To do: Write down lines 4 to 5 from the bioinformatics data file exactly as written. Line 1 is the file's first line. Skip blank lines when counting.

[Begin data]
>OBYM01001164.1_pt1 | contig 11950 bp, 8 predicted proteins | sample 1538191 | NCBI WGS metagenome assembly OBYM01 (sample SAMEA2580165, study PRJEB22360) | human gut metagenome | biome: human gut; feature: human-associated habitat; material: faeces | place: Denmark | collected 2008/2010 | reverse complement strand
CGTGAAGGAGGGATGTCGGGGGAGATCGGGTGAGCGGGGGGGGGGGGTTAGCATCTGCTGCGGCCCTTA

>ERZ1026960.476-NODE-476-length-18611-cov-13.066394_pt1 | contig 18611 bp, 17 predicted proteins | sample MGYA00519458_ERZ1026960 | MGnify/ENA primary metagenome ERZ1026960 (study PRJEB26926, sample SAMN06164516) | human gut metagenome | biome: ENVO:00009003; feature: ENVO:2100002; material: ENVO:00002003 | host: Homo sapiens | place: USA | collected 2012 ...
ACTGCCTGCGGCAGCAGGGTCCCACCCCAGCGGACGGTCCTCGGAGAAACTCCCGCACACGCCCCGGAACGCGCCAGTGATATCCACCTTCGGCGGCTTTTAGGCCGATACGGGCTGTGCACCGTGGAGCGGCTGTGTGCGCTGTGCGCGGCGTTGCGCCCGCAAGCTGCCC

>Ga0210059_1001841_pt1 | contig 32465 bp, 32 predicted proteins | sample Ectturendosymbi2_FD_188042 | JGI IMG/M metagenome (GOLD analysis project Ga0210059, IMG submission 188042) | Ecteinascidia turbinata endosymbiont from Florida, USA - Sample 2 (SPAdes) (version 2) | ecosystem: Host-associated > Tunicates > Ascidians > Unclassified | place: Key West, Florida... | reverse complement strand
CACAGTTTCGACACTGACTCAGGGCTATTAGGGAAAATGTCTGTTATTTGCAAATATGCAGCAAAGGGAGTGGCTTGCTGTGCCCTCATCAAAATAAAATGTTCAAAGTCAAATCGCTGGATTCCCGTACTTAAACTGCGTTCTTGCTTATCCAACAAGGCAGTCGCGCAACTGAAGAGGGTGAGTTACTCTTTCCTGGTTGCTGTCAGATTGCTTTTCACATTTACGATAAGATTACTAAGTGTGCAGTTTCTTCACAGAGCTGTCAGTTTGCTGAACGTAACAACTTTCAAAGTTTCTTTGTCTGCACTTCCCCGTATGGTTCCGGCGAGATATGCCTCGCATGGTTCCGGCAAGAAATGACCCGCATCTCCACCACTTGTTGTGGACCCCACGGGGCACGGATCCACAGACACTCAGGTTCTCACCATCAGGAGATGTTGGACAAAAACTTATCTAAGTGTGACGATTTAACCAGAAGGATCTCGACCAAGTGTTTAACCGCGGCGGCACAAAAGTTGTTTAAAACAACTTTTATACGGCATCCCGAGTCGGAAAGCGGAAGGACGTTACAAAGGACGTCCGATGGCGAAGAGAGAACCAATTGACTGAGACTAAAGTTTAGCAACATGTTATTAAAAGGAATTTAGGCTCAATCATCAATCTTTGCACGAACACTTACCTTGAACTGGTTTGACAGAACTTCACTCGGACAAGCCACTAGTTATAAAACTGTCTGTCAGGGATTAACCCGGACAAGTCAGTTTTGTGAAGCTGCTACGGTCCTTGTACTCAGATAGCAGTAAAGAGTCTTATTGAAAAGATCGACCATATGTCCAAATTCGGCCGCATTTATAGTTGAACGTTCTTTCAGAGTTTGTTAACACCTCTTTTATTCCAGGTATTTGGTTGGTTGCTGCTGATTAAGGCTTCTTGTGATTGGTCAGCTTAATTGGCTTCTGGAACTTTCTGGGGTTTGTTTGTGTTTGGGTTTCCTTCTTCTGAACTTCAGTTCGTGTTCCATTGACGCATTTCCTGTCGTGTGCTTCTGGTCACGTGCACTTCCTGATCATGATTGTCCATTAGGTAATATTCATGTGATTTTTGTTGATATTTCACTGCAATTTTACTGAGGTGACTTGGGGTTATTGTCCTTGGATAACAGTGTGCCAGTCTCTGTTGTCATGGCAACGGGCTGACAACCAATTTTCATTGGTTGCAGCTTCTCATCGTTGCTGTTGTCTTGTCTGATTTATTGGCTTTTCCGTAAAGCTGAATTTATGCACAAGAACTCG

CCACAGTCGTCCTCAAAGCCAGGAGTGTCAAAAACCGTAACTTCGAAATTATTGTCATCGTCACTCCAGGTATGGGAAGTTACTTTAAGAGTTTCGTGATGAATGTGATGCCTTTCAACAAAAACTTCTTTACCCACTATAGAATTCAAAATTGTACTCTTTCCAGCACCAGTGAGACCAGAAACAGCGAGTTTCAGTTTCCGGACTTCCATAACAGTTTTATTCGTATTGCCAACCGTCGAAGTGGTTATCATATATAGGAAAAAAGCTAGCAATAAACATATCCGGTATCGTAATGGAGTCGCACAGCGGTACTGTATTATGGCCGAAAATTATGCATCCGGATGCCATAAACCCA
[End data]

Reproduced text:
ACTGCCTGCGGCAGCAGGGTCCCACCCCAGCGGACGGTCCTCGGAGAAACTCCCGCACACGCCCCGGAACGCGCCAGTGATATCCACCTTCGGCGGCTTTTAGGCCGATACGGGCTGTGCACCGTGGAGCGGCTGTGTGCGCTGTGCGCGGCGTTGCGCCCGCAAGCTGCCC

>Ga0210059_1001841_pt1 | contig 32465 bp, 32 predicted proteins | sample Ectturendosymbi2_FD_188042 | JGI IMG/M metagenome (GOLD analysis project Ga0210059, IMG submission 188042) | Ecteinascidia turbinata endosymbiont from Florida, USA - Sample 2 (SPAdes) (version 2) | ecosystem: Host-associated > Tunicates > Ascidians > Unclassified | place: Key West, Florida... | reverse complement strand